United States of America, Plaintiff-appellee, v. Billy Gene Compton, Defendant-appellant, 365 F.2d 1 (6th Cir. 1966)Annotate this Case
Certiorari Denied November 21, 1966
See 87 S. Ct. 391.
COPYRIGHT MATERIAL OMITTED J. W. Kirkpatrick, Memphis, Tenn., and E. J. Butler, Forrest City, Ark. (Maxwell D. Lucas, Jr., Memphis, Tenn., on the brief), for appellant.
Jere B. Albright, Memphis, Tenn. (Fred M. Vinson, Jr., Asst. Atty. Gen., Dept. of Justice, Criminal Div., Wallace H. Johnson, Peter R. Richards, Attys., Dept. of Justice, Washington, D. C., Thomas L. Robinson, U. S. Atty., Memphis, Tenn., on the brief), for appellee.
Before WEICK Chief Judge, PHILLIPS, Circuit Judge, and CECIL, Senior Circuit Judge.
CECIL, Senior Circuit Judge.
This is an appeal by Billy Gene Compton, defendant-appellant, from a judgment of conviction in the United States District Court for the Western District of Tennessee, Western Division. Compton, whom we will call defendant, was charged in a three count indictment with a violation of Section 1952,1 Title 18, U.S.C. Count one charged the substantive offense and, in brief, was to the effect that the defendant traveled in interstate commerce from the State of Arkansas to the Western District of Tennessee with intent to promote, manage and establish a gambling business in the State of Tennessee in violation of the laws of that state. Count two charged that the defendant induced David McElduff to commit the same offense. Count three was a similar charge in relation to the inducement of Donald Crossley.
The case was tried to a jury and the defendant was found guilty on count one. The trial judge directed a verdict of acquittal on count three and the jury returned a verdict of not guilty on the second count. Judgment was entered upon the verdict and the defendant was sentenced to a term of imprisonment for five years and to pay a fine of $5,000. This appeal followed.
The facts for the purpose of this appeal may be briefly stated. The defendant moved his family from West Memphis, Arkansas, to Shelby County, Tennessee, on or about November 20, 1963. A few days later he took over the operation of a gambling club, which he called Valley Club, in Tipton County, Tennessee. The principal issue at the trial was whether the defendant in moving or traveling to Tennessee had the intent to engage in a gambling business in violation of the laws of Tennessee. There was sufficient circumstantial evidence from which the jury could infer this intent. No assignment of error is based on the insufficiency of the evidence to support the verdict. We will not further discuss the evidence. A similar case in which we sustained a verdict of guilty was recently before this Court. United States v. Compton, 6 Cir., 355 F.2d 872, cert. den. 86 S. Ct. 1571.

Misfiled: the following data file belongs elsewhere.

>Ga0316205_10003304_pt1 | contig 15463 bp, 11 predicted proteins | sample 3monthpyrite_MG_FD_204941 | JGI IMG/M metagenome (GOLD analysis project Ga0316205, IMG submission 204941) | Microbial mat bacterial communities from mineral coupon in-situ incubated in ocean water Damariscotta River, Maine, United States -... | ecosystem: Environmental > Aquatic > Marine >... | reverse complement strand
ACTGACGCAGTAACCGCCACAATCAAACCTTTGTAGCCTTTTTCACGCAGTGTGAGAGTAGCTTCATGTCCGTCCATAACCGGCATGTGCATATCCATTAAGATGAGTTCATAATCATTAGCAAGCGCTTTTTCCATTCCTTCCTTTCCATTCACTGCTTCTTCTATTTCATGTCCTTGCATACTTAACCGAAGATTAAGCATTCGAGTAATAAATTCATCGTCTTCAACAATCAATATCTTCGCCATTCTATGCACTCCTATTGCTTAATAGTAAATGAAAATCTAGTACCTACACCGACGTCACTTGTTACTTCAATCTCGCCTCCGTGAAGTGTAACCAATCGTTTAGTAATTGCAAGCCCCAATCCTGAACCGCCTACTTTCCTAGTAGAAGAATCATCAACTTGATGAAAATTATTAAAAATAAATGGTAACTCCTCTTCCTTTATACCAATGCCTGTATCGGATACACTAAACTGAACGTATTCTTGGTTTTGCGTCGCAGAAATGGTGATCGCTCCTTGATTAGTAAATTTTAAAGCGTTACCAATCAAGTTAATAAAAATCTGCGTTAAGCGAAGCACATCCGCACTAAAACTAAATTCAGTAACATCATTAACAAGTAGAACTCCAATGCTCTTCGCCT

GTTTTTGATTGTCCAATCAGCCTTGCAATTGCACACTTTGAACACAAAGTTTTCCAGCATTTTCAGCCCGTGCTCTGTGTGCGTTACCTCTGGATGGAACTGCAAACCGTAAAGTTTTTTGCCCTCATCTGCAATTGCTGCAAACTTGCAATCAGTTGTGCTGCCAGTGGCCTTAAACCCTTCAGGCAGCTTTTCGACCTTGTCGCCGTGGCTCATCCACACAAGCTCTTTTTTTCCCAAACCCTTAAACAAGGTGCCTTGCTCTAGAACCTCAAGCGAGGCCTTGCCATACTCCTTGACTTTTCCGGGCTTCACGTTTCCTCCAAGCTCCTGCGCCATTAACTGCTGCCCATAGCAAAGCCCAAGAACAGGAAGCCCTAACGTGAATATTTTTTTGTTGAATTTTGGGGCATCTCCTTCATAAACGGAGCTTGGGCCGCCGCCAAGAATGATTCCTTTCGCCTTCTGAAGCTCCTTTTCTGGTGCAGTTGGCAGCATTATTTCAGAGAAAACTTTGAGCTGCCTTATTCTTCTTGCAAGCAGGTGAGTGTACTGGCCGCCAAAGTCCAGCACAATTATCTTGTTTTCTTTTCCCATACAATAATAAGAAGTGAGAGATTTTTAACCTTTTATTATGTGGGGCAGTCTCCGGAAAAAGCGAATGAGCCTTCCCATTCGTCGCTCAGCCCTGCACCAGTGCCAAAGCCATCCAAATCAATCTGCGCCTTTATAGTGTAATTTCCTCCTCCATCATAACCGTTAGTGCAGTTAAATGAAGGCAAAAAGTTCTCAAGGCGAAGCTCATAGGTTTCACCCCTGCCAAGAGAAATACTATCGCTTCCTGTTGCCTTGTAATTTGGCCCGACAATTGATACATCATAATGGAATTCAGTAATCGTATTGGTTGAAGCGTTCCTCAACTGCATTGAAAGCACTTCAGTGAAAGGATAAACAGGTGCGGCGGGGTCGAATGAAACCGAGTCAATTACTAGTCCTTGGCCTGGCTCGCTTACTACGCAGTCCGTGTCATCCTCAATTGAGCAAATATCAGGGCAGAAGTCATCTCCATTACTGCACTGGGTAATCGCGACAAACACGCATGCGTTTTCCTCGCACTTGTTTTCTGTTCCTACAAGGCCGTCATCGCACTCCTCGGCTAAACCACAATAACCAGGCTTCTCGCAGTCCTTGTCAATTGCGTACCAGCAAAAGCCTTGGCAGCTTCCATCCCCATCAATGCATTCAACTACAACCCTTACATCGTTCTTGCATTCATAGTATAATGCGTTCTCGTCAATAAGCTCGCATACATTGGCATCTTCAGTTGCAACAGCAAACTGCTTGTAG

The defendant states ten questions or assignments of error as being involved on this appeal. Six of them relate to the conduct of the trial and four relate to the constitutionality of Section 1952, Title 18, U.S.C. We find no merit to the constitutional questions. Neither do we find that the trial judge exceeded the bounds of propriety of a trial judge in asking questions of witnesses or that he abused his discretion in this respect.
One assignment of error relates to an altercation witness James E. Knight had with the defendant at Valley Club. An argument ensued between them concerning the way Knight was throwing the dice and the defendant ejected Knight from the Club. There was a scuffle and the defendant possibly had a chain in his hand. One of the issues in the case was whether the defendant was operating a gambling club. The incident over which the argument arose was pertinent to that issue. The argument and the ultimate ejectment were part of one incident and so closely related to the issue that it could not be separated into two parts. We find no prejudicial error as a result of this altercation and the alleged assault on the witness Knight.
Another assignment of error relates to a question government counsel asked the defendant on cross examination concerning his brother's operation of a club. The trial judge ruled that this could have a bearing on the question of intent of the defendant. There may have been a very thin line here between competency and incompetency but we cannot say that the trial judge abused his discretion in admitting the testimony.
An assignment of error by which it is claimed that the appellant was deprived of a fair trial relates to a statement made by one of government counsel in his argument to the jury concerning the refusal of witness McElduff to answer a question on the ground of self incrimination. Since the appellant was acquitted on the second count of the indictment relating to McElduff, we find no prejudicial error on this assignment.
We find no merit to the claim that the trial judge did not define the Tennessee statutes which the appellant was accused of violating. These statutes were read to the jury. They were clear and understandable. In the record before us, it appears that no request was made to the trial judge to define them further.